Fishing gets a bad rap, but I see it as a basic hunting-and-gathering instinct. There's the lure of trying to catch a fish you can see, the surprise of catching a fish you couldn't see, and always a nice day on the stream or lake bank. Most fish species taste great, and if you are careful (barbless lures or flies) you can release fish you don't want to eat.

Fishing Equipment

Any store with a sporting goods section has thousands of dollars of enticing merchandise in plain sight. I'm sure I have bought my share of useless fishing junk in my life. The key to avoiding the equipment trap is to become familiar with the waters you are planning to fish. After all, angling is an attempt to get the fish to eat or at least bite your lure or bait. Ask yourself: "If I were a fish, would I eat THAT???" Huge spoons and plugs with prices to fit suddenly look less interesting. They may have a place, but it is probably in the ocean or the Great Lakes or something. I am a simple fisherman with a simple budget. I don't have a boat, and while this means I can't cover as much water, I think I spend more time fishing than people who are constantly worrying and fussing over their boats. Maybe a float tube someday...

Rods: In many cases, the rod is the least important if most bulky necessary piece of fishing equipment. This is not true of flyfishing, or some drift-fishing set-ups where you need a very sensitive rod to feel a bite. Match the size and action of the rod to the fish and the water, and you should be fine. Many of the fish I catch could be targets for the old 10 foot cane pole that got me started, suggesting that getting one's line in the water is the most important part of fishing.

For light, finesse fishing for trout and panfish, I've got a 6.5' graphite rod (built by myself from a blank) and a Shimano AX-ULS ultralight reel loaded with 2# or 4# test line. Trout in clear water can be very line-shy, so I use the lightest I can get away with.

For bigger waters and places where there are lots of snags, I've got a heavier 6' cheapie rod (actually free, since I won it as a door prize at a fishing clinic) and matched reel with 8# test line.

I did a bit of steelhead fishing, and have a neat combo for it, but found it to be too expensive and not productive enough. I live closer to productive rivers now, so maybe I should try it again.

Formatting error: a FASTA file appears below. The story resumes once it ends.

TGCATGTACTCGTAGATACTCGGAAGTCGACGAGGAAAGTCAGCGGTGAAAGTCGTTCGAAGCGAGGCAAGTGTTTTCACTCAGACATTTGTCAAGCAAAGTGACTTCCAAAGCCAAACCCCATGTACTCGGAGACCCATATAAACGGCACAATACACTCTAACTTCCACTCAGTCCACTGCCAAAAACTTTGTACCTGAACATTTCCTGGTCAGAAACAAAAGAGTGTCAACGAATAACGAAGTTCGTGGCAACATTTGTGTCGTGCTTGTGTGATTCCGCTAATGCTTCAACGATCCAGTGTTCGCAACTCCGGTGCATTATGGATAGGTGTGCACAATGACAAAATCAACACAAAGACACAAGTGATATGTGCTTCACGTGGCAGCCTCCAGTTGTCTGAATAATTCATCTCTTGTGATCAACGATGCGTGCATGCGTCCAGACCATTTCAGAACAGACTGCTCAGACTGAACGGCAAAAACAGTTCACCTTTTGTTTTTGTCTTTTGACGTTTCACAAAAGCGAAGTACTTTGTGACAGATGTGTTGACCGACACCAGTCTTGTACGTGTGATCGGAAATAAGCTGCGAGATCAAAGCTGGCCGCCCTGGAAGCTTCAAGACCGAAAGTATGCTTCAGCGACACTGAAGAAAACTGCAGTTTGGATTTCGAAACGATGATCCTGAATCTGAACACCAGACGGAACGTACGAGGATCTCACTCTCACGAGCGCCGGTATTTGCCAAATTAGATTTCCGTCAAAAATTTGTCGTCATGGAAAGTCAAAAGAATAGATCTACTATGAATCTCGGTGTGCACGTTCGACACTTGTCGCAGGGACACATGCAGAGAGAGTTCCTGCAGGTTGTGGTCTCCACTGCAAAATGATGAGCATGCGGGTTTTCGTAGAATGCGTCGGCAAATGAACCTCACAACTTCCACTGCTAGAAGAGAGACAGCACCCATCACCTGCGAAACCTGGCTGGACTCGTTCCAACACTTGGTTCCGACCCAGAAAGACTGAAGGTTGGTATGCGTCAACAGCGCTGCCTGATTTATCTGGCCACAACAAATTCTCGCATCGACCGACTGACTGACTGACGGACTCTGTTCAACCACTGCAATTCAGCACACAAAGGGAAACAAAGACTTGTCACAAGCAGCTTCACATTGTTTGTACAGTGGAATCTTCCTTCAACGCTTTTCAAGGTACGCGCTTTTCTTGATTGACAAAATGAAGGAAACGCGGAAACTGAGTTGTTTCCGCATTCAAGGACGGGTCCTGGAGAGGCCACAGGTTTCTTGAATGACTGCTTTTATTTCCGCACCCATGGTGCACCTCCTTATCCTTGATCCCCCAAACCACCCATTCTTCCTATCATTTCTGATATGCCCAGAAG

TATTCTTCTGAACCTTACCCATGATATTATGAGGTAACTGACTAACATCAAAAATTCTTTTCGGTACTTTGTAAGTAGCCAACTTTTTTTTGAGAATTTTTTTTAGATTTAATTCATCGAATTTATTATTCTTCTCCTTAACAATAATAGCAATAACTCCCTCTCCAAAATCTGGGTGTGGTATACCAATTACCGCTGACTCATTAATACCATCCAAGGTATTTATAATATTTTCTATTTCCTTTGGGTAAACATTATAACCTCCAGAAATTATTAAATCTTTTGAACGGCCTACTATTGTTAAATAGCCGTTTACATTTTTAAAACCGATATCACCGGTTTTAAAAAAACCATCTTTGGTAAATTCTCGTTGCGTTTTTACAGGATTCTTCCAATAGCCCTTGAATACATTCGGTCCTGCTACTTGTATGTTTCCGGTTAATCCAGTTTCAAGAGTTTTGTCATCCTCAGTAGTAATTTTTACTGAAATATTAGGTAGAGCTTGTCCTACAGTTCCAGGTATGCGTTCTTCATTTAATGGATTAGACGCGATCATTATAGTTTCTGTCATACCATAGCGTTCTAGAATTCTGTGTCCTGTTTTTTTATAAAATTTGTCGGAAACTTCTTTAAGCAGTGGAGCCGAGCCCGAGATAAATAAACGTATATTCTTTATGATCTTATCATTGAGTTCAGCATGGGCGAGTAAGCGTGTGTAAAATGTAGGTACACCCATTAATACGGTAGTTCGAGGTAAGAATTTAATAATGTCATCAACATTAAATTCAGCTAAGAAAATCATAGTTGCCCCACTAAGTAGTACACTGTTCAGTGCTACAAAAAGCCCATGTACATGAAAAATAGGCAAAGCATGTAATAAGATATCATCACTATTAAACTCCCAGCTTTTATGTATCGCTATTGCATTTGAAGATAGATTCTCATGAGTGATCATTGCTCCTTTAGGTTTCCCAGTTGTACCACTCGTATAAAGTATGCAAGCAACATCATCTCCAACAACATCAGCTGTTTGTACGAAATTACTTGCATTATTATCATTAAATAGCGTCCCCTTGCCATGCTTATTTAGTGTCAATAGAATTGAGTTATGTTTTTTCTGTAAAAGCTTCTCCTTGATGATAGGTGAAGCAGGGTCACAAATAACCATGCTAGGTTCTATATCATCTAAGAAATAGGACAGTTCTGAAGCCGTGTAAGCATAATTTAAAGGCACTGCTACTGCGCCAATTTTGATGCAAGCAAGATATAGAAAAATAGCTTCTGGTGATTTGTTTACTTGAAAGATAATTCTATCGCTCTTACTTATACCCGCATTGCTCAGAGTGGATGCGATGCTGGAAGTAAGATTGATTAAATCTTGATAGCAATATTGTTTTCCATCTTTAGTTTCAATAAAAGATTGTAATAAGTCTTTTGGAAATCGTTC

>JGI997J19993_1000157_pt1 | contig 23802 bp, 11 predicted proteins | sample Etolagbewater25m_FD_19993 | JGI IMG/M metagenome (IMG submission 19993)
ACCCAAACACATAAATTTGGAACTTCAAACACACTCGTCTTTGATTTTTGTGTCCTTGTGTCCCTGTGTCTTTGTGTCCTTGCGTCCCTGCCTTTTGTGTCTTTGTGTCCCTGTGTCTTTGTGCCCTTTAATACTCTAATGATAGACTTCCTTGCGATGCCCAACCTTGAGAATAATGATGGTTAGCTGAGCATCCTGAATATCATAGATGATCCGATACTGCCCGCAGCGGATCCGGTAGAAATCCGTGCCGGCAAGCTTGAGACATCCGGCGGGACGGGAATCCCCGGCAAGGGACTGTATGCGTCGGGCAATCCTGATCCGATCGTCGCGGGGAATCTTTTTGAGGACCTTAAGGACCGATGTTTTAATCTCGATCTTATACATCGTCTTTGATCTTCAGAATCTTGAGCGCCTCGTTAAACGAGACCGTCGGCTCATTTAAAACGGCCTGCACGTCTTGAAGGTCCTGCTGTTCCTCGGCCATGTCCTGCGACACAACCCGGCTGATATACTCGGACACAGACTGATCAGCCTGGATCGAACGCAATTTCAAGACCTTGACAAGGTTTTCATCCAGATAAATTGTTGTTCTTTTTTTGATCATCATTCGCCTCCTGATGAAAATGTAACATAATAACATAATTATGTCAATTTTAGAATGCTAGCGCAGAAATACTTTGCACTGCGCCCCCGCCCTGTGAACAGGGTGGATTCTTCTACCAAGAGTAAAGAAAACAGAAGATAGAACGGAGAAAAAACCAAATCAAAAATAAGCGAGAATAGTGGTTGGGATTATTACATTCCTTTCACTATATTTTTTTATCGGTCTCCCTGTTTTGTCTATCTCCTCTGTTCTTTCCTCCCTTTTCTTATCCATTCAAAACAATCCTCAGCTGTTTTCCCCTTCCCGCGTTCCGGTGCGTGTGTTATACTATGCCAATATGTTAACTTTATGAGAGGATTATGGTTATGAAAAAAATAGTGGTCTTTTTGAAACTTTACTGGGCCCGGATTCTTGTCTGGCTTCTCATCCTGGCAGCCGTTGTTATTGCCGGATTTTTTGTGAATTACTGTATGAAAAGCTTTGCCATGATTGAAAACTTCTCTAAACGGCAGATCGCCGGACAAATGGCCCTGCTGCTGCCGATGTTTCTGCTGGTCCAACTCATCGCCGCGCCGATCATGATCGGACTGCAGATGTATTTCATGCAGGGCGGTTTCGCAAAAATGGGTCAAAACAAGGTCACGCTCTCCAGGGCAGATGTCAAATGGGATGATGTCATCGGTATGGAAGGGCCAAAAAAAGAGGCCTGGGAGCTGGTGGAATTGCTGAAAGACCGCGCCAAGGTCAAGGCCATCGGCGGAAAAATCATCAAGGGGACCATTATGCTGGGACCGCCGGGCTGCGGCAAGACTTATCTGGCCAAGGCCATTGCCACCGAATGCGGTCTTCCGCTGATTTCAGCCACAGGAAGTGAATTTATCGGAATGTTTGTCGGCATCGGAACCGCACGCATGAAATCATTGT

I also fly-fish occasionally, with a cheap 6-weight starter outfit. It's great fun, and I can catch fish on small waters and near shore, though I'm not that good at casting. I've heard that you can't get a really adequate fly rod for less than $100. I'm not biting in the near future.

Reels: I know zip about baitcasting reels. Spinning reels seem to either last forever or die quickly. My Shimano ultralight and two Ryobis have been good to me. Two Shakespeares (including a fly reel) and an Abu Garcia/Cardinal have been grief. Spincast reels are good to start out with, especially for kids, since they are so easy to cast with. Specifics on reels don't mean much to me. If it holds enough line, casts and retrieves well, and lasts, it's fine with me.

Line: Fly anglers live and die by their line, which is priced accordingly. Spinning anglers just die by their line. If it's too heavy, it will spook fish; if it's too light, you'll lose fish. Four pound test line is plenty for most fish. Even two pound will do for the fish, but any snags in the water quickly take their toll. I've lost several large bass when they wrapped my light line around snags, and I bet 8-lb would have covered me. Then there's the time when I was shad fishing and the guy next to me hooked a 15-lb salmon on 15-lb line. He landed it despite breaking every rule in the book about playing a fish. I would have been toast if that fish had taken off with my 4-lb. Expensive line is better, but you'll land plenty of fish on the cheap stuff that comes on 1000-yard spools (and rarely run out of line).

Terminal Tackle: I always like to keep the stuff on the end of my line small and light. I usually don't use a sinker in still water. This keeps the action of my bait or lure as natural as possible. In moving water, I use as much weight as it takes and no more. Small lures catch fish more often than big lures do in most cases. And that's what I'm usually trying to do: Catch fish. Not the biggest fish, which usually isn't there. Just fish.